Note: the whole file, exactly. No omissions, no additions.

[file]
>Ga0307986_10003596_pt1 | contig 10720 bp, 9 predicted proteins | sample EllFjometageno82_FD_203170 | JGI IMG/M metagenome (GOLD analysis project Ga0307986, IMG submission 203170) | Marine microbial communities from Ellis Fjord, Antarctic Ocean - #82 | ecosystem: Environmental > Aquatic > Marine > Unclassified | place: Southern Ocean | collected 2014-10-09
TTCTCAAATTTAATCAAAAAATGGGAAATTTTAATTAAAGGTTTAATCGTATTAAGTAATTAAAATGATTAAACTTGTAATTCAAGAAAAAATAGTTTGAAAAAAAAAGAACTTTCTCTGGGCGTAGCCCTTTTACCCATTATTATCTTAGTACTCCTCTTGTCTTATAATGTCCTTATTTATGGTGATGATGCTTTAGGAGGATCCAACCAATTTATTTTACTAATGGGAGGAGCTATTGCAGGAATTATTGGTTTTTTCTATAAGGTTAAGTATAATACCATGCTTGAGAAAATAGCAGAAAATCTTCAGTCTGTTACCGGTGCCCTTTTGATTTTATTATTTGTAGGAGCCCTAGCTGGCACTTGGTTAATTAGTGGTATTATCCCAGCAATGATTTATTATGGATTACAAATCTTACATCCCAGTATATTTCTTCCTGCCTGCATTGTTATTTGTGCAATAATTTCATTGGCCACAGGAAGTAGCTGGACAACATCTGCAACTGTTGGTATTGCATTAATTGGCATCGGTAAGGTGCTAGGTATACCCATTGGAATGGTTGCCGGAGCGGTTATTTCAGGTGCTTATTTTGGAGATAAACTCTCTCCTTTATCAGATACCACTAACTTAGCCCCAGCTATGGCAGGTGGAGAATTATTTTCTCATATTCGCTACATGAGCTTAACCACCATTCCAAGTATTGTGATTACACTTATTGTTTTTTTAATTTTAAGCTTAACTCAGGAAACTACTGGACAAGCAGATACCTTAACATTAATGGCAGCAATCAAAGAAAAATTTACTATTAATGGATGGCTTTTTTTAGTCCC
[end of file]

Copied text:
>Ga0307986_10003596_pt1 | contig 10720 bp, 9 predicted proteins | sample EllFjometageno82_FD_203170 | JGI IMG/M metagenome (GOLD analysis project Ga0307986, IMG submission 203170) | Marine microbial communities from Ellis Fjord, Antarctic Ocean - #82 | ecosystem: Environmental > Aquatic > Marine > Unclassified | place: Southern Ocean | collected 2014-10-09
TTCTCAAATTTAATCAAAAAATGGGAAATTTTAATTAAAGGTTTAATCGTATTAAGTAATTAAAATGATTAAACTTGTAATTCAAGAAAAAATAGTTTGAAAAAAAAAGAACTTTCTCTGGGCGTAGCCCTTTTACCCATTATTATCTTAGTACTCCTCTTGTCTTATAATGTCCTTATTTATGGTGATGATGCTTTAGGAGGATCCAACCAATTTATTTTACTAATGGGAGGAGCTATTGCAGGAATTATTGGTTTTTTCTATAAGGTTAAGTATAATACCATGCTTGAGAAAATAGCAGAAAATCTTCAGTCTGTTACCGGTGCCCTTTTGATTTTATTATTTGTAGGAGCCCTAGCTGGCACTTGGTTAATTAGTGGTATTATCCCAGCAATGATTTATTATGGATTACAAATCTTACATCCCAGTATATTTCTTCCTGCCTGCATTGTTATTTGTGCAATAATTTCATTGGCCACAGGAAGTAGCTGGACAACATCTGCAACTGTTGGTATTGCATTAATTGGCATCGGTAAGGTGCTAGGTATACCCATTGGAATGGTTGCCGGAGCGGTTATTTCAGGTGCTTATTTTGGAGATAAACTCTCTCCTTTATCAGATACCACTAACTTAGCCCCAGCTATGGCAGGTGGAGAATTATTTTCTCATATTCGCTACATGAGCTTAACCACCATTCCAAGTATTGTGATTACACTTATTGTTTTTTTAATTTTAAGCTTAACTCAGGAAACTACTGGACAAGCAGATACCTTAACATTAATGGCAGCAATCAAAGAAAAATTTACTATTAATGGATGGCTTTTTTTAGTCCC